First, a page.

1810 Napoleon Signed Document Demanding Seizure of the Enemy's Military Archives
Napoleon demands seizure of the enemies military archives in order to augment strategy, also signed by Warminster Duc de Feltre.
Napoleon and war minister Duc de Feltre signed directive, regarding seizure of the enemies, military archives from the war of the fifth coalition.
A 1p document in French signed by French emperor Napoleon Bonaparte as “NP” in the left margin, and also signed by French war, Minister Henri Jacques Guillaume Clarke (1765-1818) as “Duc du Feltre” at lower right. The partly printed, and partly hand written letter from the Duc of Feltre is dated February 23, 1810. Napoleons signature, as well as the margin instructions “return all that is relative to Austria,“ were recorded in Paris, France on February 24, 1810. Numbered in docketed. Expected paper folds and isolated, chipped, edges, else very good to near fine. Minor mounting traces visible verso. 8.125”x11.5”.
French war, Minister the Duke of Feltre asked Napoleon for instructions regarding the seizure of military archives from upper Austria. The French, who had just won the war of the fifth coalition, had requested that the military archives of their erstwhile opponents, the Austrians, be seated to them for examination. The Austrians demurred. Austrian command, led by Franz Freiherr Mauroy de Merville (1759-1816), assured, napoleons, subordinates that Austrian military records could have no bearing on French military strategy. Napoleon disagreed. His terse command prevented any further protest station.
French forces and the German allies had clashed with Austrian, British, Spanish, and Portuguese allied forces during the war of the fifth coalition (April - October 1809), waging battles across central Europe, that spring and summer. The French secured an important victory at the battle of Wagram in July 1809. The treaty of Vienna, signed at Schonbrunn Palace on October 14, 1809, ended the war of the fifth coalition. The Austrian’s were punished with valuable territory from the Hapsburg empire was farmed out to the French, Polish, and Bavarian victors.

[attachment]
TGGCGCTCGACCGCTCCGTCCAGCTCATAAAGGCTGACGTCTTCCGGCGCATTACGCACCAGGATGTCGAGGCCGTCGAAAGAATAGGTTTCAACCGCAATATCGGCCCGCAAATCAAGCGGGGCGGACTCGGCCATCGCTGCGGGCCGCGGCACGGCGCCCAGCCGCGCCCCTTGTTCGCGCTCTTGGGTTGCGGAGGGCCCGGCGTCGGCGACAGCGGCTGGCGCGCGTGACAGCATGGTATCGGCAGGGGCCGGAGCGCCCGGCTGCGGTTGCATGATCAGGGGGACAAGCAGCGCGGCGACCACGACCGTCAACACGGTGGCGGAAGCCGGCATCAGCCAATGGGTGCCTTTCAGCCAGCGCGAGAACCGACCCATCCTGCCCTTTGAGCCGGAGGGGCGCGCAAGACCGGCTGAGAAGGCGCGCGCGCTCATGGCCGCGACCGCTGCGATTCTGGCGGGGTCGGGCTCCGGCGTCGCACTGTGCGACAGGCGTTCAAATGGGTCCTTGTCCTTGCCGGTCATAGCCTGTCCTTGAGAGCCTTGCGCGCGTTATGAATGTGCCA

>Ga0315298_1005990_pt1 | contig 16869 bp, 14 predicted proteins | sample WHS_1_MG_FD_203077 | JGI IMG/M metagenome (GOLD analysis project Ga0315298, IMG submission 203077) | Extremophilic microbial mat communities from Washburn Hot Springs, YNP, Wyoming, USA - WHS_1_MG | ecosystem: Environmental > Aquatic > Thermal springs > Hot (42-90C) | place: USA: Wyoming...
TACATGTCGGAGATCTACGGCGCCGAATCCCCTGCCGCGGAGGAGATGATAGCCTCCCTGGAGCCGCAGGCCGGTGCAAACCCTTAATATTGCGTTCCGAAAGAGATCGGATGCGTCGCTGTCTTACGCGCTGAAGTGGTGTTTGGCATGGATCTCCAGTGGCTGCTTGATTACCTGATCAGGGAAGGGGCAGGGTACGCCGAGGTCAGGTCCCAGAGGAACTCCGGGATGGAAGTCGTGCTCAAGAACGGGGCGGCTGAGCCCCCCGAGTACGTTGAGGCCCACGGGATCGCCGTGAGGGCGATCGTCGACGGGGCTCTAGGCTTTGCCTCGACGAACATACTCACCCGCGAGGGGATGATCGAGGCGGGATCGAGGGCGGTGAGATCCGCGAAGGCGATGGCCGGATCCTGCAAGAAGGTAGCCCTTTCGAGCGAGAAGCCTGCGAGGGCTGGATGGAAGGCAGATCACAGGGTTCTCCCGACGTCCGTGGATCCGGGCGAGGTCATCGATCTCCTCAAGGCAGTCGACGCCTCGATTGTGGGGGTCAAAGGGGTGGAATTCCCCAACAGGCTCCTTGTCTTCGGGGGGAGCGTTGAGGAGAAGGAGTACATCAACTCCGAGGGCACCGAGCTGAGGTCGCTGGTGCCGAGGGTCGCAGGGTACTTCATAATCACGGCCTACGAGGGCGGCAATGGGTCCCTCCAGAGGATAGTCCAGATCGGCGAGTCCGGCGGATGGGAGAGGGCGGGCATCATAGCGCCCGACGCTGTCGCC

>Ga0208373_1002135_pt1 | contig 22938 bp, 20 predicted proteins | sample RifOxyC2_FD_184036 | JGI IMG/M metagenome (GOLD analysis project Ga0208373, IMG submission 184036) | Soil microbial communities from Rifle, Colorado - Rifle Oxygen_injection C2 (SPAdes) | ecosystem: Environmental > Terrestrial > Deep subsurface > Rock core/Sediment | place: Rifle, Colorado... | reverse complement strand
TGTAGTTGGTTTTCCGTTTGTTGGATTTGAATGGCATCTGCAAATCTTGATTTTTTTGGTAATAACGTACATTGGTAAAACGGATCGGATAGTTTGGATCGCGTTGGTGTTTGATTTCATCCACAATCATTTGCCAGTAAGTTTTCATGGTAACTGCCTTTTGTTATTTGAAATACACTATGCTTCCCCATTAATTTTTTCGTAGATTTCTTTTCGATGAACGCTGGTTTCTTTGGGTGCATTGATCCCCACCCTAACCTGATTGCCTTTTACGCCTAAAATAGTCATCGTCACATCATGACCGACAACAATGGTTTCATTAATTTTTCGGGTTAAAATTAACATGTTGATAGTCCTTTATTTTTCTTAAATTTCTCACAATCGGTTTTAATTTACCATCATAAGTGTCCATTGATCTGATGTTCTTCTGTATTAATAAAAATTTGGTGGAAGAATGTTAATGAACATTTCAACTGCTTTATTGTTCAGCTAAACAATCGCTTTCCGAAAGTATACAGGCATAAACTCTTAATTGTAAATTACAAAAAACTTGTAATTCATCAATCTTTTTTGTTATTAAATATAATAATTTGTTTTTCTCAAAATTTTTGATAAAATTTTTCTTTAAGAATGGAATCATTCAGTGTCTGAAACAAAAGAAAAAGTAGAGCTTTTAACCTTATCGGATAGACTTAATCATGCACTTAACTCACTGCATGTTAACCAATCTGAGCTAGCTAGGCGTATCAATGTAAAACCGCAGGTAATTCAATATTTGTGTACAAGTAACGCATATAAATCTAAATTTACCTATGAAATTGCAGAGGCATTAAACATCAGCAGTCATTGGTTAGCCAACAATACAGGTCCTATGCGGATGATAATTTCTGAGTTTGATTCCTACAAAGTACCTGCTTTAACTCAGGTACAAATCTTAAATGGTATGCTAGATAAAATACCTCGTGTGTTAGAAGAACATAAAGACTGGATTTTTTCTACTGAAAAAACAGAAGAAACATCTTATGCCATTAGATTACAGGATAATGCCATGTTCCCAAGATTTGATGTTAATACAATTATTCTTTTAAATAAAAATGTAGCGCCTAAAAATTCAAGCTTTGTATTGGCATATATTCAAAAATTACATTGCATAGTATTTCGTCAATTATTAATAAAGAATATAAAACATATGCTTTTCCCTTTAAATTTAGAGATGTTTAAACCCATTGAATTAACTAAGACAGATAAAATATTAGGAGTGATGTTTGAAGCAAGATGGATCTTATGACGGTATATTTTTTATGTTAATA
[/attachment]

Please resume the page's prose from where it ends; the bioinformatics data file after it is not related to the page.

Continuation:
The indirect channels, through which the Austrian’s conveyed their message suggests a level of almost unbearable bureaucracy. There were five people involved in this communication: The Austrian Baron de Merville route to French administer/commissary Claude Gauderique Joseph Chambom (1757-1833), who passed it along to French intendant general of the Armee d’ Allemagne [France’s Army in Germany, literally “German army”] Jacques- Pierre Orillard de Villemanzy (1751-1830). Villemanzy talked with French war minister the Duc of Feltre, who then told the Emperor!
Translated in part :
“I have the honor of informing the emperor, according to the opinion, given to me by Mr. Villaemanzy, intendant, general of the army of Germany, that the General Baron de Merville, commander of Austrian troops in upper Austria, asked, buy a note address to the administrative commissioner Chambon, that he would return to his government, the archives of the military command, and upper Austria, which was removed to Lintz [Linz in modern day Austria], in the last campaign, and transported by Passau, to Strasbourg.
M. The Baron de Merville, in his note, a copy of which is attached, [not included in this lot] observes, that these archives do not concern the particular administration of the regiments of upper Austria, and can be of absolutely no usefulness to France.
I request, on this matter, the Emperor’s orders.
Minister of war
Duc de Feltre.”
Henri Jacques Guillaume Clarke served as napoleons war minister between 1807 to 1814. Napoleon was in part able to accomplish all he did buy relying on General Clarke, who handle the military matters ranging from inspection and provisioning to conscription and internal discipline. General Clark was recognized for his great service when he was granted the honorary title of Duc of Feltre in August 1809.
This item comes with a certificate of authenticity from John Reznikoff.